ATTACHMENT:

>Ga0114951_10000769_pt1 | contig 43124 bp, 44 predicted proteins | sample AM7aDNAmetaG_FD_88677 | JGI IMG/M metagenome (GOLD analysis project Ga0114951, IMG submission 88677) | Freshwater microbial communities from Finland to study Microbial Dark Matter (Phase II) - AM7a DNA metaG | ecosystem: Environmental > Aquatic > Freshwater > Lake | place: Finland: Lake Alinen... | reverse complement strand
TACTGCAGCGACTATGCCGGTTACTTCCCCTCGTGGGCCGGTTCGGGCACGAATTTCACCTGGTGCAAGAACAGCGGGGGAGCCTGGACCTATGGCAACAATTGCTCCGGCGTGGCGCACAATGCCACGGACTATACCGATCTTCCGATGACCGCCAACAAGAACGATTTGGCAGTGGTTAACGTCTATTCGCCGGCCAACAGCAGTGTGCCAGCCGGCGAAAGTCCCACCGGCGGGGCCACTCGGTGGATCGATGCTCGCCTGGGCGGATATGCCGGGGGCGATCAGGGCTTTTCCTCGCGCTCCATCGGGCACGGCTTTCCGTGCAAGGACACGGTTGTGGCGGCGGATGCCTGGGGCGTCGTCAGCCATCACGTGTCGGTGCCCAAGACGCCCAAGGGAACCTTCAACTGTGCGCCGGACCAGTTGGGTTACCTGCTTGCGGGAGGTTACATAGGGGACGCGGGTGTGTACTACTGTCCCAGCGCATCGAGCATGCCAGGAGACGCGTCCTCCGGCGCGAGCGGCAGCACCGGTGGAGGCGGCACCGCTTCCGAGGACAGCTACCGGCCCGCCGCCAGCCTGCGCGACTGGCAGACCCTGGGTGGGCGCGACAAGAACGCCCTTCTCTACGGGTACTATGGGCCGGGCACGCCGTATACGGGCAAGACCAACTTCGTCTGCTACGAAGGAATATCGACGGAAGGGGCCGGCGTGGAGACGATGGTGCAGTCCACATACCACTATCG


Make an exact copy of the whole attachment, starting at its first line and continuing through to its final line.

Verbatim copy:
>Ga0114951_10000769_pt1 | contig 43124 bp, 44 predicted proteins | sample AM7aDNAmetaG_FD_88677 | JGI IMG/M metagenome (GOLD analysis project Ga0114951, IMG submission 88677) | Freshwater microbial communities from Finland to study Microbial Dark Matter (Phase II) - AM7a DNA metaG | ecosystem: Environmental > Aquatic > Freshwater > Lake | place: Finland: Lake Alinen... | reverse complement strand
TACTGCAGCGACTATGCCGGTTACTTCCCCTCGTGGGCCGGTTCGGGCACGAATTTCACCTGGTGCAAGAACAGCGGGGGAGCCTGGACCTATGGCAACAATTGCTCCGGCGTGGCGCACAATGCCACGGACTATACCGATCTTCCGATGACCGCCAACAAGAACGATTTGGCAGTGGTTAACGTCTATTCGCCGGCCAACAGCAGTGTGCCAGCCGGCGAAAGTCCCACCGGCGGGGCCACTCGGTGGATCGATGCTCGCCTGGGCGGATATGCCGGGGGCGATCAGGGCTTTTCCTCGCGCTCCATCGGGCACGGCTTTCCGTGCAAGGACACGGTTGTGGCGGCGGATGCCTGGGGCGTCGTCAGCCATCACGTGTCGGTGCCCAAGACGCCCAAGGGAACCTTCAACTGTGCGCCGGACCAGTTGGGTTACCTGCTTGCGGGAGGTTACATAGGGGACGCGGGTGTGTACTACTGTCCCAGCGCATCGAGCATGCCAGGAGACGCGTCCTCCGGCGCGAGCGGCAGCACCGGTGGAGGCGGCACCGCTTCCGAGGACAGCTACCGGCCCGCCGCCAGCCTGCGCGACTGGCAGACCCTGGGTGGGCGCGACAAGAACGCCCTTCTCTACGGGTACTATGGGCCGGGCACGCCGTATACGGGCAAGACCAACTTCGTCTGCTACGAAGGAATATCGACGGAAGGGGCCGGCGTGGAGACGATGGTGCAGTCCACATACCACTATCG